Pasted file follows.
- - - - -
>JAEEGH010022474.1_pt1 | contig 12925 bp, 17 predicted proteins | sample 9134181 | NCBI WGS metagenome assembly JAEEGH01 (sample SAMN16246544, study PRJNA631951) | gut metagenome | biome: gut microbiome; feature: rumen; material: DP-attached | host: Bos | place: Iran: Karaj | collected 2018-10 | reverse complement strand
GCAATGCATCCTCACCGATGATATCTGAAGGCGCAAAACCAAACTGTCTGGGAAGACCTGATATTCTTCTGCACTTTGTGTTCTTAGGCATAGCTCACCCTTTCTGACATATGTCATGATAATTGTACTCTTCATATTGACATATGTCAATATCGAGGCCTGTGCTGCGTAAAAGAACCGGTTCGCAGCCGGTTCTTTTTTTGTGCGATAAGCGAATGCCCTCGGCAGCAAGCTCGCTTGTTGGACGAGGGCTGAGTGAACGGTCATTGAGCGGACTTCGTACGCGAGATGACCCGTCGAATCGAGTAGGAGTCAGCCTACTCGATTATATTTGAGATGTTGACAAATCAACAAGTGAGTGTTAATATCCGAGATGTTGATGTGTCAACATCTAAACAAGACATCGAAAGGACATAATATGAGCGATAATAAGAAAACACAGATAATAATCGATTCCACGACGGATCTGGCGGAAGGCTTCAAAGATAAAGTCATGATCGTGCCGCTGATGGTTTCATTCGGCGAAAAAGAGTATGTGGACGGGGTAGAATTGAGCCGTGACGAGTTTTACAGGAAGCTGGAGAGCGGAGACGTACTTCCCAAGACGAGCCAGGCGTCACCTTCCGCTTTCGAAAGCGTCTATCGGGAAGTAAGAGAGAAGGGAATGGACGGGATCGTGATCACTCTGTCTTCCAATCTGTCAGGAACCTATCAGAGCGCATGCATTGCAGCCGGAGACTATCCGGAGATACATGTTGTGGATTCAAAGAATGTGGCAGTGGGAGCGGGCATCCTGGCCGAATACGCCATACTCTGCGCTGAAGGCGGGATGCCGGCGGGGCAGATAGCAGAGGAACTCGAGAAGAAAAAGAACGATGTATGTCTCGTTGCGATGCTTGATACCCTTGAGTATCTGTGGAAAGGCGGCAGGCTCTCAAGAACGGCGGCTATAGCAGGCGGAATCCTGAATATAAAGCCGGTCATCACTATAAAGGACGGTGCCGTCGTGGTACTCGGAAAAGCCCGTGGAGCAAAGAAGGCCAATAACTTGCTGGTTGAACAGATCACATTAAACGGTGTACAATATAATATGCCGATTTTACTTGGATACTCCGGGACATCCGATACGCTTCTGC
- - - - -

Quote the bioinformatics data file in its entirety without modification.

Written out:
>JAEEGH010022474.1_pt1 | contig 12925 bp, 17 predicted proteins | sample 9134181 | NCBI WGS metagenome assembly JAEEGH01 (sample SAMN16246544, study PRJNA631951) | gut metagenome | biome: gut microbiome; feature: rumen; material: DP-attached | host: Bos | place: Iran: Karaj | collected 2018-10 | reverse complement strand
GCAATGCATCCTCACCGATGATATCTGAAGGCGCAAAACCAAACTGTCTGGGAAGACCTGATATTCTTCTGCACTTTGTGTTCTTAGGCATAGCTCACCCTTTCTGACATATGTCATGATAATTGTACTCTTCATATTGACATATGTCAATATCGAGGCCTGTGCTGCGTAAAAGAACCGGTTCGCAGCCGGTTCTTTTTTTGTGCGATAAGCGAATGCCCTCGGCAGCAAGCTCGCTTGTTGGACGAGGGCTGAGTGAACGGTCATTGAGCGGACTTCGTACGCGAGATGACCCGTCGAATCGAGTAGGAGTCAGCCTACTCGATTATATTTGAGATGTTGACAAATCAACAAGTGAGTGTTAATATCCGAGATGTTGATGTGTCAACATCTAAACAAGACATCGAAAGGACATAATATGAGCGATAATAAGAAAACACAGATAATAATCGATTCCACGACGGATCTGGCGGAAGGCTTCAAAGATAAAGTCATGATCGTGCCGCTGATGGTTTCATTCGGCGAAAAAGAGTATGTGGACGGGGTAGAATTGAGCCGTGACGAGTTTTACAGGAAGCTGGAGAGCGGAGACGTACTTCCCAAGACGAGCCAGGCGTCACCTTCCGCTTTCGAAAGCGTCTATCGGGAAGTAAGAGAGAAGGGAATGGACGGGATCGTGATCACTCTGTCTTCCAATCTGTCAGGAACCTATCAGAGCGCATGCATTGCAGCCGGAGACTATCCGGAGATACATGTTGTGGATTCAAAGAATGTGGCAGTGGGAGCGGGCATCCTGGCCGAATACGCCATACTCTGCGCTGAAGGCGGGATGCCGGCGGGGCAGATAGCAGAGGAACTCGAGAAGAAAAAGAACGATGTATGTCTCGTTGCGATGCTTGATACCCTTGAGTATCTGTGGAAAGGCGGCAGGCTCTCAAGAACGGCGGCTATAGCAGGCGGAATCCTGAATATAAAGCCGGTCATCACTATAAAGGACGGTGCCGTCGTGGTACTCGGAAAAGCCCGTGGAGCAAAGAAGGCCAATAACTTGCTGGTTGAACAGATCACATTAAACGGTGTACAATATAATATGCCGATTTTACTTGGATACTCCGGGACATCCGATACGCTTCTGC